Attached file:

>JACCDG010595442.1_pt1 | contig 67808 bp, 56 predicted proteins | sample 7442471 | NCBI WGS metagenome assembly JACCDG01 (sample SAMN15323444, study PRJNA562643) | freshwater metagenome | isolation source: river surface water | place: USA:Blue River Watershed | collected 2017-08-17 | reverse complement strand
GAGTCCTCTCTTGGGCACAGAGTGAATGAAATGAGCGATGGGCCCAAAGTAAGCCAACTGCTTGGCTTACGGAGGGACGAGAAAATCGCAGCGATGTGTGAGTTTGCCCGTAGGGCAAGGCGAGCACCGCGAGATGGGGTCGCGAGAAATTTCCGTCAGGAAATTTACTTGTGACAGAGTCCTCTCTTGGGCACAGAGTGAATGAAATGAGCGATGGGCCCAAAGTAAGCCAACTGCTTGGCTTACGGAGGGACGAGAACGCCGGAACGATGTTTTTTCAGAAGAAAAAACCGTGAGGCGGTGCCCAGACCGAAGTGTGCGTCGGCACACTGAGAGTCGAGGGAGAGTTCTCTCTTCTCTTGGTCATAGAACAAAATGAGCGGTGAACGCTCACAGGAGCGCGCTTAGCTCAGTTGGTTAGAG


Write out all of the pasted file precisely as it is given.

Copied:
>JACCDG010595442.1_pt1 | contig 67808 bp, 56 predicted proteins | sample 7442471 | NCBI WGS metagenome assembly JACCDG01 (sample SAMN15323444, study PRJNA562643) | freshwater metagenome | isolation source: river surface water | place: USA:Blue River Watershed | collected 2017-08-17 | reverse complement strand
GAGTCCTCTCTTGGGCACAGAGTGAATGAAATGAGCGATGGGCCCAAAGTAAGCCAACTGCTTGGCTTACGGAGGGACGAGAAAATCGCAGCGATGTGTGAGTTTGCCCGTAGGGCAAGGCGAGCACCGCGAGATGGGGTCGCGAGAAATTTCCGTCAGGAAATTTACTTGTGACAGAGTCCTCTCTTGGGCACAGAGTGAATGAAATGAGCGATGGGCCCAAAGTAAGCCAACTGCTTGGCTTACGGAGGGACGAGAACGCCGGAACGATGTTTTTTCAGAAGAAAAAACCGTGAGGCGGTGCCCAGACCGAAGTGTGCGTCGGCACACTGAGAGTCGAGGGAGAGTTCTCTCTTCTCTTGGTCATAGAACAAAATGAGCGGTGAACGCTCACAGGAGCGCGCTTAGCTCAGTTGGTTAGAG